Data Processing

EnDDaT's data processing service can apply temporal summaries, limit retrievals by date range or particular dates, and offer data formatting options.

In the image below, (1) shows that a 24 hour sum of the 1 hr total precipitation is requested for three precipitation sites and the 168 hour (7 day) mean is also being request for all the variables selected. Water-year 2015 is selected in the date filter (2), and the output has been configured to use NaN as the missing value and to delimit the file with commas (3). Time series processing is described in the Statistical Processing section below.

Click this ‘Upload Times’ button to upload a text file with a list of timestamps to filter the output data. If a file is not uploaded, the entire time series will be retrieved. The timezone of these dates/times will be defaulted to GMT if not specified. Acceptable formats:

7/5/2010 13:30
7/6/2010 09:30
7/7/2010 15:30
7/8/2010 13:30
7/9/2010 13:30

07/05/2010 13:30
07/06/2010 09:30
07/07/2010 15:30
07/08/2010 13:30
07/09/2010 13:30

07/05/2010 13:30 CDT
07/06/2010 09:30 CDT
07/07/2010 15:30 CDT
07/08/2010 13:30 CDT
07/09/2010 13:30 CDT

Obtaining Data

At this stage, the url to retrieve the data can be shown, the data can be downloaded, and a file containing site metadata can be downloaded. In the case that a data request for all sites/variables fits in one URL, as in the example shown for Select from available variables one site and a time, a single data processing URL is shown for retrieving all of the chosen data. In the case that a single processing URL would be too long, the Get data and Download buttons become inactive and only the Show data processing url and Download site metadata buttons can be clicked.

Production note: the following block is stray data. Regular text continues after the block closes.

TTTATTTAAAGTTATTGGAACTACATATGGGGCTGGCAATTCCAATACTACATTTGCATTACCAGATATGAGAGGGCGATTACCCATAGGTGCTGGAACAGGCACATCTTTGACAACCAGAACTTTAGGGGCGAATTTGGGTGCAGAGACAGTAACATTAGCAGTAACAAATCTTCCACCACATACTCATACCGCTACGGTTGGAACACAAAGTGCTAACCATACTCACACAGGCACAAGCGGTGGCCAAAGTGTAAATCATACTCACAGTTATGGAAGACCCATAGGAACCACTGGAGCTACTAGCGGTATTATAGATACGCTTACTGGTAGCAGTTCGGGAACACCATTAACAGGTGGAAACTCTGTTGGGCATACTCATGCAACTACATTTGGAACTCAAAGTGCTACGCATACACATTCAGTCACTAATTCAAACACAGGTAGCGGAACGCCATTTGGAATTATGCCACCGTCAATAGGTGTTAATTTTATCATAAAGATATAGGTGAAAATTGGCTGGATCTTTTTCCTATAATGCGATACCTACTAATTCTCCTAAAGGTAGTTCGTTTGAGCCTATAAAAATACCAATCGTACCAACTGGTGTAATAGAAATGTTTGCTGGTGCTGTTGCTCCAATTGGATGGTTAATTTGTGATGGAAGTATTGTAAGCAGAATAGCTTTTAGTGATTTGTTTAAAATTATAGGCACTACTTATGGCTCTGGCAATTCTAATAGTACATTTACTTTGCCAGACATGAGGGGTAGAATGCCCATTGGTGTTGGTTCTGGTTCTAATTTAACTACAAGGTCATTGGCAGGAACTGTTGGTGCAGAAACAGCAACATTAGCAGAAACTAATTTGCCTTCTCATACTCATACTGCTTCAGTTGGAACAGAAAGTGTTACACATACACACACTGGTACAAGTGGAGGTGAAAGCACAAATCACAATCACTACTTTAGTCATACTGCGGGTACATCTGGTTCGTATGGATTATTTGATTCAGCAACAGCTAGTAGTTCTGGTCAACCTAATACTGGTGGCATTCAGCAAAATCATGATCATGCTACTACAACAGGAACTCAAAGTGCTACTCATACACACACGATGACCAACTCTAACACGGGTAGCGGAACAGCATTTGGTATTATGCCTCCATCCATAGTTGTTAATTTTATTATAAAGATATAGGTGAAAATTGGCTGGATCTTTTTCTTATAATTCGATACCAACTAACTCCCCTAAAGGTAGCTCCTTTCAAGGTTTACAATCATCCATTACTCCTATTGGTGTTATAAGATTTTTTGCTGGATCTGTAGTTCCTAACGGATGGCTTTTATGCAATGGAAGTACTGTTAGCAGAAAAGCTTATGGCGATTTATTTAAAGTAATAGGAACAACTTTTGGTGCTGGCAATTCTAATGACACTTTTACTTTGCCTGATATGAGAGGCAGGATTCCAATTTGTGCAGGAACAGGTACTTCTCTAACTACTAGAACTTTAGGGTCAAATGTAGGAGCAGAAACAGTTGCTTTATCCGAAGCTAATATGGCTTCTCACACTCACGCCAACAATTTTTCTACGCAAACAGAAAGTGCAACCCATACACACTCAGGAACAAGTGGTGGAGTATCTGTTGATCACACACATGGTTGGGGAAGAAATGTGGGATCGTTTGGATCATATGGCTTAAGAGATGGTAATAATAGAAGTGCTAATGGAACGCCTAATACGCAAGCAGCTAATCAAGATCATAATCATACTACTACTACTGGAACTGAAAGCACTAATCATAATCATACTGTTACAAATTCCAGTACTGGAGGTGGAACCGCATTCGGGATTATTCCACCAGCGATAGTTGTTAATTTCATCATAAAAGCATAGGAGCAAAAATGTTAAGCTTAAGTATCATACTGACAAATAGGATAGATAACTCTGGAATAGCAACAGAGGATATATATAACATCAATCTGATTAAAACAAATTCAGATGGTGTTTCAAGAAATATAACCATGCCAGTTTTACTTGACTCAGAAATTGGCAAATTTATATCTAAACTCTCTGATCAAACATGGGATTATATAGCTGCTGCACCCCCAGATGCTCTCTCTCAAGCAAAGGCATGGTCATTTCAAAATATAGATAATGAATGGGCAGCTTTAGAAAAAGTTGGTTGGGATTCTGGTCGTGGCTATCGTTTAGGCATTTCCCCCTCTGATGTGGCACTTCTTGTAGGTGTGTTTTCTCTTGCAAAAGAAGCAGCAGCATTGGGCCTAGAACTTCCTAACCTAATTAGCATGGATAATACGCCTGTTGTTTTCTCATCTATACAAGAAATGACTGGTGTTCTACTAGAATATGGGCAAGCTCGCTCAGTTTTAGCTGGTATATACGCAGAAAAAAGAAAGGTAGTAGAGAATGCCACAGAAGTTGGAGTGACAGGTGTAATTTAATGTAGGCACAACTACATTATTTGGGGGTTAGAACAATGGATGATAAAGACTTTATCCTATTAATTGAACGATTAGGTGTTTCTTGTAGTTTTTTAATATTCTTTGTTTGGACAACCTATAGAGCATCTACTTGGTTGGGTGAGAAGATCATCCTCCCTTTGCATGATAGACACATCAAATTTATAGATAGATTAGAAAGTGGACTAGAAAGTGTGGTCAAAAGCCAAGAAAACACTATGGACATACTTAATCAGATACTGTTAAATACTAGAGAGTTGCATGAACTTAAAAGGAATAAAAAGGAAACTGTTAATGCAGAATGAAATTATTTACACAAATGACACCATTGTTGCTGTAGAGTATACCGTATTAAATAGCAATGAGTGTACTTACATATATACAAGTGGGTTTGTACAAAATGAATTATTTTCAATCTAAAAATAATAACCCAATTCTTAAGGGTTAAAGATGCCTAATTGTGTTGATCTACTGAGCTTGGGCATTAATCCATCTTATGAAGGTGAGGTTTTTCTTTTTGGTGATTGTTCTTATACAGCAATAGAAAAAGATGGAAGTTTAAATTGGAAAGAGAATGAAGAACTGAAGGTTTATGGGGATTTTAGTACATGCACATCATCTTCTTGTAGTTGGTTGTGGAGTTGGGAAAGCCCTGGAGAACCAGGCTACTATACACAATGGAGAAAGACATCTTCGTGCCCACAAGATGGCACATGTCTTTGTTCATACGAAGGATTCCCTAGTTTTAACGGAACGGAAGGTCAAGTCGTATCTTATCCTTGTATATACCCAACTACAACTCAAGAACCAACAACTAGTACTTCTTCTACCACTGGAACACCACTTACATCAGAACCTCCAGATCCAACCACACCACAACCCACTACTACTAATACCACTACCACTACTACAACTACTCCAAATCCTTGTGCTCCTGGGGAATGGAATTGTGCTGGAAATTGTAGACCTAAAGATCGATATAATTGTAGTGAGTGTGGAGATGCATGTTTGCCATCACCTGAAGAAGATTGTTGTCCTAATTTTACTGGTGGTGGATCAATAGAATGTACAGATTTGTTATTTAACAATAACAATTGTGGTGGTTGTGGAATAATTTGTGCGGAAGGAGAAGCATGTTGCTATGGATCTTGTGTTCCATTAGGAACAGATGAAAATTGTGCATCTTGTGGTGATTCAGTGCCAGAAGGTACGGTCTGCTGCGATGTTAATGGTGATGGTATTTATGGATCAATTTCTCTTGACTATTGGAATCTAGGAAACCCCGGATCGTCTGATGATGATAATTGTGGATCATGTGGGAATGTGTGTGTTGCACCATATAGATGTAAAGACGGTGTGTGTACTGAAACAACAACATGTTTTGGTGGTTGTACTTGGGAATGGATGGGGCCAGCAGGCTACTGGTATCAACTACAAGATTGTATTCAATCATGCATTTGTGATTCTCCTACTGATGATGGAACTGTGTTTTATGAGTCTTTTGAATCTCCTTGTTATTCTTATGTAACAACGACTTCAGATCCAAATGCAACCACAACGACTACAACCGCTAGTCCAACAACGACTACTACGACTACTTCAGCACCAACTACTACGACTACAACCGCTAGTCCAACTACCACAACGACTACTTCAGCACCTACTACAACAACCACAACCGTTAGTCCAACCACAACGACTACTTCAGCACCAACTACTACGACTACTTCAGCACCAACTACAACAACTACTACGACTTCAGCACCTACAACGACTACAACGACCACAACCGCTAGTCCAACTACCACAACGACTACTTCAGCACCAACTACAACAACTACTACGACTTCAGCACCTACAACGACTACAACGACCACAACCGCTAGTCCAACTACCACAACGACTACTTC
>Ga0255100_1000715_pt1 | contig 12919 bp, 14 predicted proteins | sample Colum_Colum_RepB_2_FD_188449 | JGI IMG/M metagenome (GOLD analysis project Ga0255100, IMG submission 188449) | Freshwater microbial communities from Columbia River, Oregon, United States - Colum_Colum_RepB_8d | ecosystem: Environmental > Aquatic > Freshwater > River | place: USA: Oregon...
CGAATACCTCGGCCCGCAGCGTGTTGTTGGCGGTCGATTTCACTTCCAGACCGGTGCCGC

The site metadata file, like shown in the image below, contains 9 columns: the data source, unique site number, site name, longitude, latitude, elevation, elevation units, list of selected variables for that site, and the EnDDaT services processing URL to get the variables listed. This file can be used in a script that will iterate over the EnDDaT service URLs to download data for each site.

Here is a snipit of R code that can be used to download data from the sitemetadata file.

sitemetadata<-read.delim('./sitemetadata.tsv',stringsAsFactors = FALSE)
				for(site in 1:length(sitemetadata$url)) {
				  message(paste('Downloading file', site, 'of', length(sitemetadata$url), '-', fileName))
				  if (dl == 0) dlFiles<-fileName

Statistical Processing

The following statistical processes are available: mean (μ), minimum, maximum, and summation (Σ), difference (Δ), max difference (max Δ), and standard deviation (σ). They require the user to specify a time period (e.g. mean over 6 hours). The equations are as follows:

A simple example is provided to demonstrate how N is found. The requested period is 60 minutes.

Time (minutes) Value (x) Mean (μ) Min Max Summation (Σ) Difference (Δ) Max Diff (max Δ) St.Dev (σ)
0 1
15 3
30 2
45 1 1.75 1 3 7 0 2 0.829
60 1 1.75 1 3 7 -2 2 0.829
75 2 1.5 1 2 6 0 1 0.5
90 1 1.25 1 2 5 0 1 0.433